The main question that drives my research is: what is the next interface paradigm that supersedes wearable devices? I argue that the new paradigm is one in which interactive devices will integrate with the user’s biological senses and actuators.
This way of engineering devices that intentionally borrow parts of the user’s biology puts forward a new generation of miniaturized devices; allowing us to circumvent traditional physical constraints. For instance, in the case of my devices based on electrical muscle stimulation, they demonstrate how our body-device integration circumvents the constraints imposed by the size of motors used in traditional haptic devices (e.g., robotic exoskeletons). Taking this further, we can apply this integrated approach to other modalities. For instance, we engineered a device that delivers chemicals to the user to generate temperature sensations, without the need to rely on cumbersome thermal actuators, such as air conditioners or heaters. My approach to miniaturizing devices is especially useful to advance mobile interactions, such as in virtual or augmented reality, where users have a desire to remain untethered & free.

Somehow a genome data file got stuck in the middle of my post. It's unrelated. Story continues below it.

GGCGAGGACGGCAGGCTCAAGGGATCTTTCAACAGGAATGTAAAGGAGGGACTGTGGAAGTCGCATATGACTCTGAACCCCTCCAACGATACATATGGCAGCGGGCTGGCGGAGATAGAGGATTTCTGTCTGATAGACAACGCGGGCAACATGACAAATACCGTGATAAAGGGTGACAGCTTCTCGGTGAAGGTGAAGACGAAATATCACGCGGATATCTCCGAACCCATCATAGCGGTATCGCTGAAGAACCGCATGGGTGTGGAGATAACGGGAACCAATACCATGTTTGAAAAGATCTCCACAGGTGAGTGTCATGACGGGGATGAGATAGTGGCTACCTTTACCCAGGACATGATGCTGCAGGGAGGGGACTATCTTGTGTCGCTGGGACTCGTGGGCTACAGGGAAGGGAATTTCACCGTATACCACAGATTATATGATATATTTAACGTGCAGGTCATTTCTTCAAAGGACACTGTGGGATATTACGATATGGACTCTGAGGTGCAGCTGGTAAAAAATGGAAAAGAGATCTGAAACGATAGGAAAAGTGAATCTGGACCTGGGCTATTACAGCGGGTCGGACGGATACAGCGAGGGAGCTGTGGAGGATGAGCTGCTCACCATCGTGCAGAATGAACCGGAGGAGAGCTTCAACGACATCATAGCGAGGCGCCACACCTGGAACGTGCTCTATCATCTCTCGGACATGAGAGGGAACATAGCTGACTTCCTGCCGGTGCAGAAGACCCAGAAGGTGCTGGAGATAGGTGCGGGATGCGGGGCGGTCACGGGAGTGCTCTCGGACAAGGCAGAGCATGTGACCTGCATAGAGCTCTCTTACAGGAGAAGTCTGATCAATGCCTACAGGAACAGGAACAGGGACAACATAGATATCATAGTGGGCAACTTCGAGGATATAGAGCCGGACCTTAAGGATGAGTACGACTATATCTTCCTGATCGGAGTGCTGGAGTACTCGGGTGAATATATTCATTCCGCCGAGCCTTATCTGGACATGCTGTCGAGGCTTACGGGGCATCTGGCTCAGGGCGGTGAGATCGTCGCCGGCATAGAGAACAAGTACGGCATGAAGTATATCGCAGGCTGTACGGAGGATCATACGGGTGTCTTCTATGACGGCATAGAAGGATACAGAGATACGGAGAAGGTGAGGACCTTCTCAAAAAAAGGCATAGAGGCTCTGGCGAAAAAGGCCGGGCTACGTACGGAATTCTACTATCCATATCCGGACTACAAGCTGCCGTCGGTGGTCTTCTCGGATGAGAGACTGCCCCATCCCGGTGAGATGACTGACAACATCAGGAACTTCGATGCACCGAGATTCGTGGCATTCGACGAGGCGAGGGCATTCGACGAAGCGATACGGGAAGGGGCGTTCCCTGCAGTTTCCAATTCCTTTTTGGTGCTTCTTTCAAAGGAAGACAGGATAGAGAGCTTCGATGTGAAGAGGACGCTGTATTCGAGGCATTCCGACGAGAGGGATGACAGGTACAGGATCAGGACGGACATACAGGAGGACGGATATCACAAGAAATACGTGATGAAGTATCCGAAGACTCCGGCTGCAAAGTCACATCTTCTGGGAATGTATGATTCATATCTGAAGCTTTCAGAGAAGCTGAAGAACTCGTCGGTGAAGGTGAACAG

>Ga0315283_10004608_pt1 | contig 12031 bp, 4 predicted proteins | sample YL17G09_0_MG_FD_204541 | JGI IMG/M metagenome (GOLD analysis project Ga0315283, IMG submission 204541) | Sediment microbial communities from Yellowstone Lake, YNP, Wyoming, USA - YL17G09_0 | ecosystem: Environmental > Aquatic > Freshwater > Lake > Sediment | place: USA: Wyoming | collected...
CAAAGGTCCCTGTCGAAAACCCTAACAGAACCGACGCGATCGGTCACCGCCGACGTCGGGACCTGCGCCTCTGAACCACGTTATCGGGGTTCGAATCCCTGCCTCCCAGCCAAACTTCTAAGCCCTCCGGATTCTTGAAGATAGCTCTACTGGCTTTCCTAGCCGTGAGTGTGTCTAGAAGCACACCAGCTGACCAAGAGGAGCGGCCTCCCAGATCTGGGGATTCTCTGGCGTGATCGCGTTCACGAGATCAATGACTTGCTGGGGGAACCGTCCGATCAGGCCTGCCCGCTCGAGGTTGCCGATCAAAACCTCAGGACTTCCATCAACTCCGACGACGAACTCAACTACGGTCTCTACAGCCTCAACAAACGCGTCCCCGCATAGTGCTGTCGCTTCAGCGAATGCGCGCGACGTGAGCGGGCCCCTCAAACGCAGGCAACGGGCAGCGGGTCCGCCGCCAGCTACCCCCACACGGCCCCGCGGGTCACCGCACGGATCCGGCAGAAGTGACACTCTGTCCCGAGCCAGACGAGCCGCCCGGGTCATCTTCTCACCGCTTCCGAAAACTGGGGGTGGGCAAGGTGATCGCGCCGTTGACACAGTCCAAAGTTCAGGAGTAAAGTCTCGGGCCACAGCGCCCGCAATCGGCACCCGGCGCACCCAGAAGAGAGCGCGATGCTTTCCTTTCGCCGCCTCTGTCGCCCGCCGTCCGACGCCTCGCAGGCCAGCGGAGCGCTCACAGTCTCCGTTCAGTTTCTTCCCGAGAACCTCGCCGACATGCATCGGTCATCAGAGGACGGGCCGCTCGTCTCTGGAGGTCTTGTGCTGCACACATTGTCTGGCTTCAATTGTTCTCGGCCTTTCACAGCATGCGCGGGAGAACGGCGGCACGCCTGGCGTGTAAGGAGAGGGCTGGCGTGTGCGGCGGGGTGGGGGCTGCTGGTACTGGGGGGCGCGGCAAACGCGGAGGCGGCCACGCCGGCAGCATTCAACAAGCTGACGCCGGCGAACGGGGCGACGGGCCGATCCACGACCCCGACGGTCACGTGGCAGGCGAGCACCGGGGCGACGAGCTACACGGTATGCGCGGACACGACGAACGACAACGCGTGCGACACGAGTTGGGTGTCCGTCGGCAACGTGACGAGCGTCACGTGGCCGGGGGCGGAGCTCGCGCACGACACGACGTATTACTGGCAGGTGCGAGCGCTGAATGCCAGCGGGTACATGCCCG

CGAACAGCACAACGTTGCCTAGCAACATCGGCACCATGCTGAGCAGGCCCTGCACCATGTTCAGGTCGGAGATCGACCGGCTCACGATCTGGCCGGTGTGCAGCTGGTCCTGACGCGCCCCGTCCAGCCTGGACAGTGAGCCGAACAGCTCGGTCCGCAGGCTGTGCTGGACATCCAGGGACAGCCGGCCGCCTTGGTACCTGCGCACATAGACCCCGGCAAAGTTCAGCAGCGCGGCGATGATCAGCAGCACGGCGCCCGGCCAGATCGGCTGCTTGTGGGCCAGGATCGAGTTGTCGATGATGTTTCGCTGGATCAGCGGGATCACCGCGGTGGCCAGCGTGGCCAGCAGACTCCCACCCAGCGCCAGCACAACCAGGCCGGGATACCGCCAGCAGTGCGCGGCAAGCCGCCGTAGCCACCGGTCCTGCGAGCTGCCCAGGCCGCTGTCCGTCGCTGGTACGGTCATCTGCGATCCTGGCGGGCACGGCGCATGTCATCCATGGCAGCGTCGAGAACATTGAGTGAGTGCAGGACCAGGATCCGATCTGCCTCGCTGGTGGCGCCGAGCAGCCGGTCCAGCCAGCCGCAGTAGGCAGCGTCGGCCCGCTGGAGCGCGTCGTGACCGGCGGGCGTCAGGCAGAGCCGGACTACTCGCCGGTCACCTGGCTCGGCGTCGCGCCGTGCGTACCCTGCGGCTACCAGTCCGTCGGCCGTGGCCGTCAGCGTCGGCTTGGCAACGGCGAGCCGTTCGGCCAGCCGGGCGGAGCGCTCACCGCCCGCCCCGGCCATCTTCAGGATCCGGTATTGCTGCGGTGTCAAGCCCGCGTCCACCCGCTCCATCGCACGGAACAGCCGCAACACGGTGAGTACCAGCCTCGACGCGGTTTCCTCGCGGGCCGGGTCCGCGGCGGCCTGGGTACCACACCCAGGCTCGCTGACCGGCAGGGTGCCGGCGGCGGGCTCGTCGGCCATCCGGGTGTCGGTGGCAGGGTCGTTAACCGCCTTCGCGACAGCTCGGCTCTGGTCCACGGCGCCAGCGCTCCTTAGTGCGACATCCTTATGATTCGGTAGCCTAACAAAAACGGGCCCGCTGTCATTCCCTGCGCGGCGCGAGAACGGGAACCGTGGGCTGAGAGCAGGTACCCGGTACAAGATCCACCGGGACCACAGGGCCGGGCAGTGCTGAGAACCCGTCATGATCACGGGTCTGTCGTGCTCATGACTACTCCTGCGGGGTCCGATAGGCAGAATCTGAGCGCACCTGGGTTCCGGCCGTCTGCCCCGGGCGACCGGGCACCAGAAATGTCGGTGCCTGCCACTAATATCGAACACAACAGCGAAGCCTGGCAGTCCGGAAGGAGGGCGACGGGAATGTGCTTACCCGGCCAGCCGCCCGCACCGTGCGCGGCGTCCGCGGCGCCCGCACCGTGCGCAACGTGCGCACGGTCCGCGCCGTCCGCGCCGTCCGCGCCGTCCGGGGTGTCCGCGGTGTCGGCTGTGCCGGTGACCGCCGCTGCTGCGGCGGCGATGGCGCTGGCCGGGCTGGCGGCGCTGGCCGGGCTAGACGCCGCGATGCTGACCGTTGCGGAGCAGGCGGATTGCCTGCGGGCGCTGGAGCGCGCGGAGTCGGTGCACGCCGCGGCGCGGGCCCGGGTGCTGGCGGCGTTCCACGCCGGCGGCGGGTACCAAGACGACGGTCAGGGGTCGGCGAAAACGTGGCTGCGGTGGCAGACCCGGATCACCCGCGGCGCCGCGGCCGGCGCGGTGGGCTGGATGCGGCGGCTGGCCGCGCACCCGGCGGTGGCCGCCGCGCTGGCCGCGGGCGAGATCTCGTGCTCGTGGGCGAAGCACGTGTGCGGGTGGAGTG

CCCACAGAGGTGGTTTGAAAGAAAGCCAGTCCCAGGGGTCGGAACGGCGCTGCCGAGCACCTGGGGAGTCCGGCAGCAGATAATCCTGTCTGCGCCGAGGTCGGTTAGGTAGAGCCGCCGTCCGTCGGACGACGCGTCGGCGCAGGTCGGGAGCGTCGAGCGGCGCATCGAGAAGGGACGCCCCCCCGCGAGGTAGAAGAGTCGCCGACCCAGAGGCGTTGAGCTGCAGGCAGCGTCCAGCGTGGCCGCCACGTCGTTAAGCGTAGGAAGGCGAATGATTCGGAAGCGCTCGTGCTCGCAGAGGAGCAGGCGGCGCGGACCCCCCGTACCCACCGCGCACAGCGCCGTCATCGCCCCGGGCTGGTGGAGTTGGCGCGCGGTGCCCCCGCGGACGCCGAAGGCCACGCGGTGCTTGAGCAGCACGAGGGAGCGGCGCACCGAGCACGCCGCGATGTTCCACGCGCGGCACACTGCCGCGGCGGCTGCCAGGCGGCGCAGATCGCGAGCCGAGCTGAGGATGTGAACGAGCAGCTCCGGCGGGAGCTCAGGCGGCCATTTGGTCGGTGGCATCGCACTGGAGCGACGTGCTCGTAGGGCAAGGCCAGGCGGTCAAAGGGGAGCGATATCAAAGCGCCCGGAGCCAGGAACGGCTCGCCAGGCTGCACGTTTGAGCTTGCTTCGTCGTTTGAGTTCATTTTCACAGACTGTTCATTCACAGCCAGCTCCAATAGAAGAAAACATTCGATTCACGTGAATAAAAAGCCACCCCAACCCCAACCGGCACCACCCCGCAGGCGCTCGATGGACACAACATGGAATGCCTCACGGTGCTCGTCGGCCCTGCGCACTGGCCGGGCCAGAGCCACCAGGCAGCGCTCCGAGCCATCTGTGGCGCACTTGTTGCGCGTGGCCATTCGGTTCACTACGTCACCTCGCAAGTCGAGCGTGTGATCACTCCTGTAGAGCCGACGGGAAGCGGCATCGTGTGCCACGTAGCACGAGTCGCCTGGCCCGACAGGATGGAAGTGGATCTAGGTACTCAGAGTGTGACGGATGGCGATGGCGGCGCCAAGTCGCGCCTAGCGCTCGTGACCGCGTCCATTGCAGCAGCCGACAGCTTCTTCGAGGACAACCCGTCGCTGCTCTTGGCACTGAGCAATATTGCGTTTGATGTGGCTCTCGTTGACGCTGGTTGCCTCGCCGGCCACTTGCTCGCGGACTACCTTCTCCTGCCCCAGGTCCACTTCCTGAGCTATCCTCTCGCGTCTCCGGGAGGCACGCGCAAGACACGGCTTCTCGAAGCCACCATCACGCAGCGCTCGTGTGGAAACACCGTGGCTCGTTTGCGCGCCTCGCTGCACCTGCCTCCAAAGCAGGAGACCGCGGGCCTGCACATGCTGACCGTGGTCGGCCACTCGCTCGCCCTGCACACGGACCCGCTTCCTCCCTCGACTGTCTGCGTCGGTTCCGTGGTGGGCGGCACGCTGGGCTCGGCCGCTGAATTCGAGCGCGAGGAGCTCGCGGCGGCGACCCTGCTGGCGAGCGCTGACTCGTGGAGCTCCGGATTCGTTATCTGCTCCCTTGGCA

Integrating devices with the user’s body allows to give users new physical abilities. For example, we have engineered a device that allows users to locate odor sources by “smelling in stereo” as well as a device that physically accelerates the user’s reaction time using muscle stimulation, which allows users to steer to safety or even catch a falling object that they would normally miss.
While this integration can offer many benefits (e.g., faster reaction time, realistic simulations in VR/AR, or faster skill acquisition), it also requires tackling new challenges, such as the question of agency: do we feel in control when our body is integrated with an interface? Together with our colleagues in neuroscience, we have been measuring how our brain encodes agency to improve the design of this new type of integrated interfaces. We found that, even in the extreme case of interfaces that electrically control the user’s muscles, it is possible to improve the sense of agency. More importantly, we found that it is only by preserving the user’s sense of agency that these integrated devices provide benefits even after the user takes them out.
Pedro Lopes is an Assistant Professor in Computer Science at the University of Chicago. Pedro focuses on integrating interfaces with the human body—exploring the interface paradigm that supersedes wearables. These include: muscle stimulation wearables that allow users to manipulate tools they have never seen before or that accelerate reaction time, or a device that leverages the smell to create an illusion of temperature. Pedro’s work has received several academic awards, such as five CHI/UIST Best Papers, Sloan Fellowship and NSF CAREER, and captured the interest of the public (e.g., New York Times, exhibited at Ars Electronica, etc.)